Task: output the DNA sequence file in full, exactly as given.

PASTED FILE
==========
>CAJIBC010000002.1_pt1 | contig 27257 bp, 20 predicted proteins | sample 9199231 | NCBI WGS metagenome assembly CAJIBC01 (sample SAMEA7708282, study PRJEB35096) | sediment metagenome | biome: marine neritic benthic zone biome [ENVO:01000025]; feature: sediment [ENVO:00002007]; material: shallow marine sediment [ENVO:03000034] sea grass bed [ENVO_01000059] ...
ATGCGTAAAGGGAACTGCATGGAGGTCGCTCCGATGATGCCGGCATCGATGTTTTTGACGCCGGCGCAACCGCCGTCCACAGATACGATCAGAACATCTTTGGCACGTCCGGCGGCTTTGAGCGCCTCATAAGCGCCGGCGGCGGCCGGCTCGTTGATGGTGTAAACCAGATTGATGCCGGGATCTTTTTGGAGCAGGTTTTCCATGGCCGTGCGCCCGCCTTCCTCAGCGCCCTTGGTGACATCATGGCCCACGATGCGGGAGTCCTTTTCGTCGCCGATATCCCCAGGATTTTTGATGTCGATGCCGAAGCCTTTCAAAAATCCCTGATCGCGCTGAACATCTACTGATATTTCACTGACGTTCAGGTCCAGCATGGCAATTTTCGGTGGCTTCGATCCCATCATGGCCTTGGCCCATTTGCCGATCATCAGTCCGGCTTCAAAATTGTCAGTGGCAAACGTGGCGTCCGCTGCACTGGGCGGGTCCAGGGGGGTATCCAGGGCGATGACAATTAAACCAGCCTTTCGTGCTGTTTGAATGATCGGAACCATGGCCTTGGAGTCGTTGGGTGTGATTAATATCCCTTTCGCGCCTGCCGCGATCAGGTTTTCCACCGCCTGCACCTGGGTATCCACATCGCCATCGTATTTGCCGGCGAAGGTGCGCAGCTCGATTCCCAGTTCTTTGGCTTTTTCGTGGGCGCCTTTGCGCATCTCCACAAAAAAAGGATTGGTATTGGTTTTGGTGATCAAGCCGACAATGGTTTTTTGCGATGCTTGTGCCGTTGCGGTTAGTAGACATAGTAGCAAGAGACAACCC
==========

>CAJIBC010000002.1_pt1 | contig 27257 bp, 20 predicted proteins | sample 9199231 | NCBI WGS metagenome assembly CAJIBC01 (sample SAMEA7708282, study PRJEB35096) | sediment metagenome | biome: marine neritic benthic zone biome [ENVO:01000025]; feature: sediment [ENVO:00002007]; material: shallow marine sediment [ENVO:03000034] sea grass bed [ENVO_01000059] ...
ATGCGTAAAGGGAACTGCATGGAGGTCGCTCCGATGATGCCGGCATCGATGTTTTTGACGCCGGCGCAACCGCCGTCCACAGATACGATCAGAACATCTTTGGCACGTCCGGCGGCTTTGAGCGCCTCATAAGCGCCGGCGGCGGCCGGCTCGTTGATGGTGTAAACCAGATTGATGCCGGGATCTTTTTGGAGCAGGTTTTCCATGGCCGTGCGCCCGCCTTCCTCAGCGCCCTTGGTGACATCATGGCCCACGATGCGGGAGTCCTTTTCGTCGCCGATATCCCCAGGATTTTTGATGTCGATGCCGAAGCCTTTCAAAAATCCCTGATCGCGCTGAACATCTACTGATATTTCACTGACGTTCAGGTCCAGCATGGCAATTTTCGGTGGCTTCGATCCCATCATGGCCTTGGCCCATTTGCCGATCATCAGTCCGGCTTCAAAATTGTCAGTGGCAAACGTGGCGTCCGCTGCACTGGGCGGGTCCAGGGGGGTATCCAGGGCGATGACAATTAAACCAGCCTTTCGTGCTGTTTGAATGATCGGAACCATGGCCTTGGAGTCGTTGGGTGTGATTAATATCCCTTTCGCGCCTGCCGCGATCAGGTTTTCCACCGCCTGCACCTGGGTATCCACATCGCCATCGTATTTGCCGGCGAAGGTGCGCAGCTCGATTCCCAGTTCTTTGGCTTTTTCGTGGGCGCCTTTGCGCATCTCCACAAAAAAAGGATTGGTATTGGTTTTGGTGATCAAGCCGACAATGGTTTTTTGCGATGCTTGTGCCGTTGCGGTTAGTAGACATAGTAGCAAGAGACAACCC